Is Hong Kong in the grip of vested interests?
Philip Bowring says the fuss over Uber in Hong Kong serves to highlight the distortions in our taxi industry, yet another example of apparent government capture by interest groups
Dear chief secretary, please would you explain a few decisions which suggest vested interests, not principles of government, now rule.
The Uber case is before lawyers and courts. It is a side issue. What you and your predecessors have to explain is why you have declined to issue any urban taxi licences for 21 years and only some 1,500 since 1984. In other words, a 10 per cent increase in 30 years! Your bureaucracy and influential licence-owning interests have made taxi licence ownership yet another facet of the worst type of capitalism - that of monopoly rentiers. How many bureaucrats own taxi licences?
It was foolish of the colonial government to have sold licences for capital revenue rather than receiving annual recurrent licence fees which could be adjusted in accordance with inflation and public transport needs. But that had limited damage so long as new licences were issued regularly as the population and demand grew. But, instead, you have followed a policy designed to reward the licence holders at the expense of the users, the drivers and public revenue.
Hence, now, someone who buys a licence at the going rate, which has been over HK$7 million, can expect a return, after vehicle depreciation and maintenance, of HK$200,000 a year - more than renter-drivers get for a 10-hour shift, six days a week. Licences are now sold as retirement plans, a mockery of government if ever there was one.
Despite this, taxis are cheap in Hong Kong because they are not charged for road use and use duty-free LPG fuel - another policy absurdity to please the trade.
The most radical solution to the taxi mess would be a compulsory buy-back of licences at the maximum paid at government auction - a little less than HK$2 million, meaning a total of about HK$30 billion. Licences could then be issued annually at an appropriate price. But, in this supposed citadel of capitalism, well-connected speculators cannot be allowed to lose.
Instead, leave the existing unlimited licences alone but issue a few thousand more to taxi and other types of hire cars on payment of an annual licence fee. All should pay fuel duty. This would increase competition, raise revenue and provide a wider range of service levels offered via Uber and equivalents.
Before the government claims that we need to keep down the number of taxis on the road, it should be noted that there has been zero effort to restrain private car ownership, which is three times 1984 levels, and double 1994 levels. A 1994 advisory report said there should be no pre-set quota for taxi licences but efforts were needed to address manipulation of licence transfers. Nothing happened.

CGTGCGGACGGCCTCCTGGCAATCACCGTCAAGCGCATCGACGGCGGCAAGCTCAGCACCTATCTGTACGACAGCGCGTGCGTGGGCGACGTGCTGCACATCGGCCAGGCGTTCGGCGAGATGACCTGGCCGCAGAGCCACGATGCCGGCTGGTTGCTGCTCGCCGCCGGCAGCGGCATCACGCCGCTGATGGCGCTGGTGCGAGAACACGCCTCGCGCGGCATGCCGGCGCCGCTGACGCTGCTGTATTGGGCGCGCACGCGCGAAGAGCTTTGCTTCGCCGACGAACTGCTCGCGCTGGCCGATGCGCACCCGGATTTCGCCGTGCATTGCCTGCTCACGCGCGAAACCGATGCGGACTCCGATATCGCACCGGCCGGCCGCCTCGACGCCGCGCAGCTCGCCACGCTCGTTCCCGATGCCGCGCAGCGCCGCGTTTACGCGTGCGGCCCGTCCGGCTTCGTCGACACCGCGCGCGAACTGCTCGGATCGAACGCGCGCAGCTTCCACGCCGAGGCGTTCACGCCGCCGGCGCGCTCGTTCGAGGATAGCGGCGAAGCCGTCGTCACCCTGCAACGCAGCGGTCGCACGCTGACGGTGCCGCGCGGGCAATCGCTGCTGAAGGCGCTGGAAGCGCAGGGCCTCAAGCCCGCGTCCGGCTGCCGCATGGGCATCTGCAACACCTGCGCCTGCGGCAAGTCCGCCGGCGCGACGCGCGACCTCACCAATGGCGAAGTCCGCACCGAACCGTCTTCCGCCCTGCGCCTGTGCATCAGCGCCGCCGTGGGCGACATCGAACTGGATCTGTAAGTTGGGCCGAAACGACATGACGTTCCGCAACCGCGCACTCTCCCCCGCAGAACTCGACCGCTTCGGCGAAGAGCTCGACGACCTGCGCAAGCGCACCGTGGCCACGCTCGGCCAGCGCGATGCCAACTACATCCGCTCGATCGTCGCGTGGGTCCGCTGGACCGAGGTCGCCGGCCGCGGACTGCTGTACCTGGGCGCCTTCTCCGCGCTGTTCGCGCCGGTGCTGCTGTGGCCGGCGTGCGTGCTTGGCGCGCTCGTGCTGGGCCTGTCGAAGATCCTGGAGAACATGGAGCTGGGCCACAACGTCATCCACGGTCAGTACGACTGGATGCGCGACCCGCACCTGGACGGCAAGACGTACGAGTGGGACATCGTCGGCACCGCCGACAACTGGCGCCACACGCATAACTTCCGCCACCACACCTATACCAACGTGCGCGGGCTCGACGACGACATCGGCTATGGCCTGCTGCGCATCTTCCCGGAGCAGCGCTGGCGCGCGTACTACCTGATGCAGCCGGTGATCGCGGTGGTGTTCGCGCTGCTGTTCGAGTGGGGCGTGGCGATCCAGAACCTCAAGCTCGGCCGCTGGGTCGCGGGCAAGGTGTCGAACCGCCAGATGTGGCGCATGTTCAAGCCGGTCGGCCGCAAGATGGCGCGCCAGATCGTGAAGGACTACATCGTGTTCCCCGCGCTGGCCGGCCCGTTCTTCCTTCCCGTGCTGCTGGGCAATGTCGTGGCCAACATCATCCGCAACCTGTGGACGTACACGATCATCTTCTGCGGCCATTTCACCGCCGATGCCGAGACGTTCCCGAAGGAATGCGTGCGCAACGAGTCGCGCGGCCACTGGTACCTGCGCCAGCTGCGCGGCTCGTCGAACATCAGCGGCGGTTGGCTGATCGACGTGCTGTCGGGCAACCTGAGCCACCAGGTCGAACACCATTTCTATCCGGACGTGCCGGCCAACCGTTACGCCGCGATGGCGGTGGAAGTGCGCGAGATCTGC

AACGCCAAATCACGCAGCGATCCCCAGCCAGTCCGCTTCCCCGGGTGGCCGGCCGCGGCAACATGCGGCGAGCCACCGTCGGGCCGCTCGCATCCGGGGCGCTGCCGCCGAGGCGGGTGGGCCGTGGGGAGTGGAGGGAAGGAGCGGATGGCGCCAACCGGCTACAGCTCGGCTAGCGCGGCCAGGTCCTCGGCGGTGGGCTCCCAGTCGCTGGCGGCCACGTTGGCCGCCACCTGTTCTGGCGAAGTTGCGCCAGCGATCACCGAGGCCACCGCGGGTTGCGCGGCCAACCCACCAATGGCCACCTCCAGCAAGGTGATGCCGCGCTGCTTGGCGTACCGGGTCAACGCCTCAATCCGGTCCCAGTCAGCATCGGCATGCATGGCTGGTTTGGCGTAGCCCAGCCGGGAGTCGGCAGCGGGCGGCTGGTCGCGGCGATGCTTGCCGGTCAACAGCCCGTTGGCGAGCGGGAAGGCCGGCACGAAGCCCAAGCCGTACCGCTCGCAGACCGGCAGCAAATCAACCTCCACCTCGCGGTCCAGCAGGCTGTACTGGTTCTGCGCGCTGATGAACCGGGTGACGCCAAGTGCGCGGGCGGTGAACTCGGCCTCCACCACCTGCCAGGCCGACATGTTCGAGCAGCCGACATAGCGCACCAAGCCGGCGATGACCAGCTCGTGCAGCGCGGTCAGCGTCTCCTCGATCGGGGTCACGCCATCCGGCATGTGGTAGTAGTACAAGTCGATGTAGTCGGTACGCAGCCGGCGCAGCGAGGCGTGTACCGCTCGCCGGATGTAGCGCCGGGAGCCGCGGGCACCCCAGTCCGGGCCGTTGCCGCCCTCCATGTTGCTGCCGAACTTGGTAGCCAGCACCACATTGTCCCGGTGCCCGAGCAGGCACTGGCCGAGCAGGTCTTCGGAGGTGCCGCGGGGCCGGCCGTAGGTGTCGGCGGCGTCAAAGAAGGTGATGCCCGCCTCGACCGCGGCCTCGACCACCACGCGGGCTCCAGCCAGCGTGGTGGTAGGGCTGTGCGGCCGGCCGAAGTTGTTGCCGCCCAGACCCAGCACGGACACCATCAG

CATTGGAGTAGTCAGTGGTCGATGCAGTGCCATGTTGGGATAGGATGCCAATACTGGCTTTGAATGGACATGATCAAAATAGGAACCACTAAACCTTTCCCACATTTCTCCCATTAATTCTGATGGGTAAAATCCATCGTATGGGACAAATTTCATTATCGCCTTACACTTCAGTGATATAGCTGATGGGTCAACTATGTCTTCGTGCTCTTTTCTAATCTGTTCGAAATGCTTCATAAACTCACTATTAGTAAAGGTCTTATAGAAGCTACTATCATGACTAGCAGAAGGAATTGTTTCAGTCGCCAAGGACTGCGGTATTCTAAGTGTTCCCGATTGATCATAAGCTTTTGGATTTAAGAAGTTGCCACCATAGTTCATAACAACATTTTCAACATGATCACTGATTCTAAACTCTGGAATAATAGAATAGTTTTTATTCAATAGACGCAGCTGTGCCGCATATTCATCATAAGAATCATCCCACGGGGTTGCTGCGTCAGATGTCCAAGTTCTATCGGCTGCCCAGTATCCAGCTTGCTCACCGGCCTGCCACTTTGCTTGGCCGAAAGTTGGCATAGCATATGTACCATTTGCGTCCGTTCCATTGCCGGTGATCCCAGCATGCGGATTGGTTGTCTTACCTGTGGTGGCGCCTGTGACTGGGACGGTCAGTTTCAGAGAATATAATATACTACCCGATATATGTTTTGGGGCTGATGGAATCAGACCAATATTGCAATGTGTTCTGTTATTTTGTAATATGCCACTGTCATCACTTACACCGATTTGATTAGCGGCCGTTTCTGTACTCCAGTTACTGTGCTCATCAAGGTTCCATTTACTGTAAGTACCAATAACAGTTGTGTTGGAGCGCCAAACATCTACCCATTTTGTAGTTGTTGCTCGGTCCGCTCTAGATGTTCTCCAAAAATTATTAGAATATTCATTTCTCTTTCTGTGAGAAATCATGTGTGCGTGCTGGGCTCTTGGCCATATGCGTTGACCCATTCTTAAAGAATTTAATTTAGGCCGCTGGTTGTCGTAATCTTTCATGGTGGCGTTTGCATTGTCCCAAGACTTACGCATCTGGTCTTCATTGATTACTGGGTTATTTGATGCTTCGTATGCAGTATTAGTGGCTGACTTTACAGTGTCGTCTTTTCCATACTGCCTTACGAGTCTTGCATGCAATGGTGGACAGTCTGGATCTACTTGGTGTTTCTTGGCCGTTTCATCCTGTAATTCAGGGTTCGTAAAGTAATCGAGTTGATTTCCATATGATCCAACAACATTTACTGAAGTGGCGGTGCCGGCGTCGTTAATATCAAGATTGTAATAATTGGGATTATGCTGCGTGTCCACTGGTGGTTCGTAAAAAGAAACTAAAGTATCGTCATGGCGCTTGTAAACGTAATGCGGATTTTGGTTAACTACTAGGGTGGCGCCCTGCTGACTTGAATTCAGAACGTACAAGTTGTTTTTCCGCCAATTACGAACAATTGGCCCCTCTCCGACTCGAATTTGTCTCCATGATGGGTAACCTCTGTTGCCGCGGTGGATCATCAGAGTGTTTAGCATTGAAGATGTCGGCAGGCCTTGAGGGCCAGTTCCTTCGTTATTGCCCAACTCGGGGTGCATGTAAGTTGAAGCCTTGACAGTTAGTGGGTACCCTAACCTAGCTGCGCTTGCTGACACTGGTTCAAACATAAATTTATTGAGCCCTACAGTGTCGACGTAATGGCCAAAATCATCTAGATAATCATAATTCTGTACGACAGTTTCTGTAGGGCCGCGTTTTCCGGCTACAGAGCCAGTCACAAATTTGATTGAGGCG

The taxi mess is a reminder of how the government was brought to its knees by the taxi strike and road blockage in 1984. This was more a threat to the rule of law than the Occupy movement ever was. Those behind it were not so much the drivers but the big licence owners.
The real estate developers are more conspicuous than the taxi licence mafia and one might have thought more vulnerable to public interest pressure. It is a relief to see the uproar aroused by the stitch-up involving the Leisure and Cultural Services Department, the Home Affairs Bureau, Town Planning Board and New World over the redevelopment of the Avenue of Stars and public waterfront land. But even this perverse decision in favour of specific interests has been shrugged off by your officials in arrogant disregard for due process.
In other cases involving influential groups, your departments are remarkable for their ability to allow developers to keep alive proposals which had earlier been rejected. You are, of course, familiar with Hopewell's plan for a huge hotel/conference centre on Queens Road East, opposed as out of proportion to the site, the roads and amenities. The history of this project is so long and complicated that machinations over the years cannot be summarised here. You were supposed to have resolved this as development secretary in 2008. But still it rumbles on as Hopewell plays games with various departments and a pliant Town Planning Board, and is allowed to keep alive hopes of building the rejected monstrosity. Your ruling then is meaningless now.
Then we have your supposed commitment to the rule of law. Forget for a moment your unwillingness to enforce parking laws in Central or land-use laws in the New Territories. Think instead of your refusal to enforce criminal laws relating to illegal fees, provided by loans at outrageous interest rates and often enforced through the illegal withholding of domestic helpers' passports, by employment agencies.
Police raids on a few of the well-known agencies (and financial institutions) engaged in or party to this criminal activity, could put an end to it. There are only two possible reasons for inaction. Either relevant officials are receiving favours in return for non-action or your ethnically cleansed administration cares nothing for the legal rights of brown-skinned helpers.
The last thing Hong Kong needs is the bigger government role suggested by your boss. It needs a Margaret Thatcher to sweep away the restrictive practices and selective law enforcement that your government protects.
Philip Bowring is a Hong Kong-based journalist and commentator